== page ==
A new Statement of Changes in Immigration Rules (HC 1779) has been published. This will introduce, predominantly from 10 January 2019, a number of more restrictive measures for some applicants under Tier 5, some minor alterations to the Tier 2 route and a welcome expansion of the Tier 1 (Exceptional Talent) route to include those in the field of architecture. Nick Gore, associate at Carter Thomas, looks at the pros and cons.
Tiers 2 and 5
Religious and charity workers
Currently, those who hold leave to remain in the UK under Tier 5 (Religious Worker) and Tier 5 (Charity Worker) can exit the UK at the end of their leave and immediately apply to re-enter under the same category. The Statement has set out that from 10 January 2019 such applicants will be subject to a 12-month cooling off period, starting from the end of the applicant’s last grant of leave. Applicants will not be able to apply to enter the UK under the same category for the entire 12-month period thereafter.
Concerningly, this change may affect many charities and religious organisations that may rely on international workers. The explanatory memorandum to the Rules sets out that such a cooling off period better reflects the intended temporary nature of the route.
Further, there will be restrictions to the roles Tier 5 (Religious Workers) can perform, including removing the role of ‘preaching and pastoral work’ so as to have a greater distinction between this route and Tier 2 (Minister of Religion).
Seasonal worker pilot
Tier 5 (Temporary Worker) is to be expanded on a trial basis to allow seasonal workers aged 18 and over to work in the “Edible horticulture sector”.
Regarding changes affecting those under Tier 2, the Statement sets out alterations to the Immigration Rules which will reflect the updated Tier 2 Sponsor Guidance and confirms that workers can undertake legally organised strike action that will not affect their immigration status. Previously there were concerns that if applicants were unpaid and absent from work for strike action this may be a ‘prohibited’ change of circumstances, as we covered here.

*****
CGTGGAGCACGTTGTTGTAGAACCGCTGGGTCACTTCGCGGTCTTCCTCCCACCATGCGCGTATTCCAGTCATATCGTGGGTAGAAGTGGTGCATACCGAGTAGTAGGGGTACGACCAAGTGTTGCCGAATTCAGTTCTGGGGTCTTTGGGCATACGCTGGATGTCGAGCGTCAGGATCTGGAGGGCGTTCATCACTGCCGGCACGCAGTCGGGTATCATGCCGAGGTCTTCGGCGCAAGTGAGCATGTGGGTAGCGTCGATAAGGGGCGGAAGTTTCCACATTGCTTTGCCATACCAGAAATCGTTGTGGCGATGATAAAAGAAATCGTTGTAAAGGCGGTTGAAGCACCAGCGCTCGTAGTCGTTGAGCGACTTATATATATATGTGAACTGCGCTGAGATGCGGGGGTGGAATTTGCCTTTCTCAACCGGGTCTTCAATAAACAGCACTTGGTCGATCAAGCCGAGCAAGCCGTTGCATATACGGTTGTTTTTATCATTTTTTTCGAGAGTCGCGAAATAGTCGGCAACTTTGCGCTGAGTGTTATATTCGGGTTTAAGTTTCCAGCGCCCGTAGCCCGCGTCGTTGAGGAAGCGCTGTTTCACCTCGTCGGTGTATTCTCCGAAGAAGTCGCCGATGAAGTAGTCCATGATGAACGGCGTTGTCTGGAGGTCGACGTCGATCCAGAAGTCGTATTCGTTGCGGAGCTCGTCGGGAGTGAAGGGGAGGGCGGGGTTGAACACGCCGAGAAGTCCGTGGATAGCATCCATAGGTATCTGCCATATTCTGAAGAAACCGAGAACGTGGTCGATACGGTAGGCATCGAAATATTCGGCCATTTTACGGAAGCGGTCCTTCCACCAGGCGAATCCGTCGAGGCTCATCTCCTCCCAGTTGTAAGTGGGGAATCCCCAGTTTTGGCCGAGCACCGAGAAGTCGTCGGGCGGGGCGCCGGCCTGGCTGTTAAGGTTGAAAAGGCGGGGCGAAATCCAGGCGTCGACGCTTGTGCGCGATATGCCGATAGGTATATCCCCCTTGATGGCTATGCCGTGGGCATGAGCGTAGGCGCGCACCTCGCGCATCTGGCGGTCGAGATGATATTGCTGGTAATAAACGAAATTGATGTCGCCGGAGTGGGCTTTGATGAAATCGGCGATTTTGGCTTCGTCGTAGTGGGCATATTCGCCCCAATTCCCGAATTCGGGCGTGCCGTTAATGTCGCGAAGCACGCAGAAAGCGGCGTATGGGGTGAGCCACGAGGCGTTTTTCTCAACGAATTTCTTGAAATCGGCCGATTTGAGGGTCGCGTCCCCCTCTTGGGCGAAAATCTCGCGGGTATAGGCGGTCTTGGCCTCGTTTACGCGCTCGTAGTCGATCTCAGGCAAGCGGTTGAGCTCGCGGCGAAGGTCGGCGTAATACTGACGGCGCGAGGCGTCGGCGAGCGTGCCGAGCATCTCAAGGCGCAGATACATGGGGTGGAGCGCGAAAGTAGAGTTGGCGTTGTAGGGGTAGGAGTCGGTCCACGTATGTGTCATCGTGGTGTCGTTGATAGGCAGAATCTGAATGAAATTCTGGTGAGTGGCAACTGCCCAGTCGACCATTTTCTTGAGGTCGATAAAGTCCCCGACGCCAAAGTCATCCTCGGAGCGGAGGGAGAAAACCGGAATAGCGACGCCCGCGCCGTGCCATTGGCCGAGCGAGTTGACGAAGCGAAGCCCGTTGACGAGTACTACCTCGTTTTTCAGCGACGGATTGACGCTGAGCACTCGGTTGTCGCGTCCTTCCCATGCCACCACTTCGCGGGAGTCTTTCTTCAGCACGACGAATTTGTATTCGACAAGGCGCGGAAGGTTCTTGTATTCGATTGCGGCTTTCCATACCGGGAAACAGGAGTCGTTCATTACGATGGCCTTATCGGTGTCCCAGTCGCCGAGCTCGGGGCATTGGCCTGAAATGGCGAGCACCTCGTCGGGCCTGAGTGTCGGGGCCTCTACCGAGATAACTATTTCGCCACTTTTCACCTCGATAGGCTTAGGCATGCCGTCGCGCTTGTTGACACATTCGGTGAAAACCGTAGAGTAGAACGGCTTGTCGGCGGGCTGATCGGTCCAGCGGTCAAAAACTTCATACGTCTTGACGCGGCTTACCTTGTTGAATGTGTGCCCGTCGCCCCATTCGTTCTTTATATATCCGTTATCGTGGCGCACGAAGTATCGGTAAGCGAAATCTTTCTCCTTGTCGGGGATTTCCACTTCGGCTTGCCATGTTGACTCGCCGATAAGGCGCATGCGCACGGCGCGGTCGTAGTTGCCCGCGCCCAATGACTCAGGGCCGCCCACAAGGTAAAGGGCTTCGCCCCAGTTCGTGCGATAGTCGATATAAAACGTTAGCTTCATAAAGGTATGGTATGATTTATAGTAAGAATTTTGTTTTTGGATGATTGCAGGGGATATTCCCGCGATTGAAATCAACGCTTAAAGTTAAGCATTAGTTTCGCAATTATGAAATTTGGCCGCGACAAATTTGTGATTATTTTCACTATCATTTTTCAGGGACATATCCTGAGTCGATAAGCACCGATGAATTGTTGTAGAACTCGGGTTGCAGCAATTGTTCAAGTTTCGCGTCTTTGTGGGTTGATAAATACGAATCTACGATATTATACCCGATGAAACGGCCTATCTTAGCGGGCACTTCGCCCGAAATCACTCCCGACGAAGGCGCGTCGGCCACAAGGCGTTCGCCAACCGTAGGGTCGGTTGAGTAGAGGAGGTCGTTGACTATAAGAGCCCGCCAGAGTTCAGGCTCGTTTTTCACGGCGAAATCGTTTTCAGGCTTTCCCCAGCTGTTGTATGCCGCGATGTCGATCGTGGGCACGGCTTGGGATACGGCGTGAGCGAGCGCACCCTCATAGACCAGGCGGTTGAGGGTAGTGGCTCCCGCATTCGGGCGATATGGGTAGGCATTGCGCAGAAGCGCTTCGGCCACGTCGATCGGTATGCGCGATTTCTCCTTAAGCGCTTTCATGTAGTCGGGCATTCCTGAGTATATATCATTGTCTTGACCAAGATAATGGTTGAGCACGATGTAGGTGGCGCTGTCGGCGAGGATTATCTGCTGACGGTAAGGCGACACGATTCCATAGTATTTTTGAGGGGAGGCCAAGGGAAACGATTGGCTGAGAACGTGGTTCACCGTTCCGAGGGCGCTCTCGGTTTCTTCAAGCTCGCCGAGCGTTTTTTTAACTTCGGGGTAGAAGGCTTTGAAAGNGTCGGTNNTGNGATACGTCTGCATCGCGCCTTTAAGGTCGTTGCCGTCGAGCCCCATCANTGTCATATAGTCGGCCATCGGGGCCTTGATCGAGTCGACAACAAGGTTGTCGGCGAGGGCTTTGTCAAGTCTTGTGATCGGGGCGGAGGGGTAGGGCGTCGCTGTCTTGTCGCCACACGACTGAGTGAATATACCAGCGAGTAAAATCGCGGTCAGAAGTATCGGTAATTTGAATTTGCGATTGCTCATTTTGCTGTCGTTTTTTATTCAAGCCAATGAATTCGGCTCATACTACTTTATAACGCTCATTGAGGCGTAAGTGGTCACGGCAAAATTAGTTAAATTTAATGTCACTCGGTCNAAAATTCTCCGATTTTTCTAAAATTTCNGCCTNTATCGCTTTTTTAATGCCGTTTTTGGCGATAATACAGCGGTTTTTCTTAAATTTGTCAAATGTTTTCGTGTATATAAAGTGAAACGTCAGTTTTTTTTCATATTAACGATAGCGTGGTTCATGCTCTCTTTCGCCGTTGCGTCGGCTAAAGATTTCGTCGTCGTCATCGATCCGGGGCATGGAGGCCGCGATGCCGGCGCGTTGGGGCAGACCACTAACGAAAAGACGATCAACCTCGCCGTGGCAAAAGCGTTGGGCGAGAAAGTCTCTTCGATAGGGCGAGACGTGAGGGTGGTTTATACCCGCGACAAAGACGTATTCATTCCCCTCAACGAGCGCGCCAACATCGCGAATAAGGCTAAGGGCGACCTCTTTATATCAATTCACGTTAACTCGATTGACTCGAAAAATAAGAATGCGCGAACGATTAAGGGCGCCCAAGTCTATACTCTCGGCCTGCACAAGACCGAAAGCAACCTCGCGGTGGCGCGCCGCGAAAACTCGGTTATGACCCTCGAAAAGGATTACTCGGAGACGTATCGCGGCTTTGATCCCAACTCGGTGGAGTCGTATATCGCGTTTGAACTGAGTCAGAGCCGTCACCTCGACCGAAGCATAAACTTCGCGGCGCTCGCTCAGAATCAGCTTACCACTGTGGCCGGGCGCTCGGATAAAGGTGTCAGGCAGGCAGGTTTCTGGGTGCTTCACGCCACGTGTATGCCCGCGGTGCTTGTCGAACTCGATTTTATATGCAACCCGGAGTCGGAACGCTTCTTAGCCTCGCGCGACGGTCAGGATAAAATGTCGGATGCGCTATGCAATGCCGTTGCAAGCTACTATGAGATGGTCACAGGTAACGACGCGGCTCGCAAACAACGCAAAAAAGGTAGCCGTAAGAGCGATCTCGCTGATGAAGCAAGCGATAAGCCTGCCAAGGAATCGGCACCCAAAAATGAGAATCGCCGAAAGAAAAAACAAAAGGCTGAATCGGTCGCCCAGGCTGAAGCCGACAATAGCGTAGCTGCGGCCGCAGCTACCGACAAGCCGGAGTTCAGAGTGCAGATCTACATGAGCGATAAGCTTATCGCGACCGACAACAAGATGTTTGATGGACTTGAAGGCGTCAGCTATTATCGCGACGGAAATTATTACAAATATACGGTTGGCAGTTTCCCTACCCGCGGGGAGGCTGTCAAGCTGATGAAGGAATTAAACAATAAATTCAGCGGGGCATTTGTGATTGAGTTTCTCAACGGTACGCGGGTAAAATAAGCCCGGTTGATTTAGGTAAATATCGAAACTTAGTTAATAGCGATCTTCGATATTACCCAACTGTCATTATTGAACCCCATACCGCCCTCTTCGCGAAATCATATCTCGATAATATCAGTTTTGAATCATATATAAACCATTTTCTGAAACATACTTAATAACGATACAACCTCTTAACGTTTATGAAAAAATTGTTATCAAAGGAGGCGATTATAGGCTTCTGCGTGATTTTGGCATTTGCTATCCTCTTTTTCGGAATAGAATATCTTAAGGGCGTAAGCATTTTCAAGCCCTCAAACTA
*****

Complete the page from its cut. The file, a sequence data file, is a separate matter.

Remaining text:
The definition of professional sportsperson will also be updated. This new definition is much more explicit in relation to the scenarios where the Home Office would consider an applicant is a ‘professional’ rather than an ‘amateur’ sportsperson.
In addition, the Standard Occupational Classifications (SOC) codes, which broadly define the roles eligible for sponsorship, will be updated to include ‘models’. Applicants who do not meet specific criteria must be endorsed by the British Fashion Council (BFC). Coming shortly after the inclusion of fashion designers into the Tier 1 (Exceptional Talent) route, announced in the last Statement of Changes, there seems to be a welcome concerted push from the UK government to allow the fashion world greater access to the UK.
Science, research and academia
The term ‘sponsored researchers’ under Tier 5 has been expanded to include academics, researchers, scientists, research engineers or other skilled research technology specialists who will be hosted at the sponsoring higher education institution in a supernumerary role.
The activities sponsored researchers are permitted to do has also been widened which is good news for UK universities. Permitted activities currently include:
- giving lectures (under Tier 5 it has never been possible for this activity to amount to a formal teaching post and this has been specifically referenced in the new Rules);
- acting as an examiner;
- working on research collaborations.
In addition to the above, sponsored researchers will also be able to:
- undertake ‘skill development/knowledge transfer’; and
- undertake ‘a period of work based training/work experience/internship/placement’.
The new Rules emphasise that Tier 5 sponsored researchers can only work in a supernumerary capacity.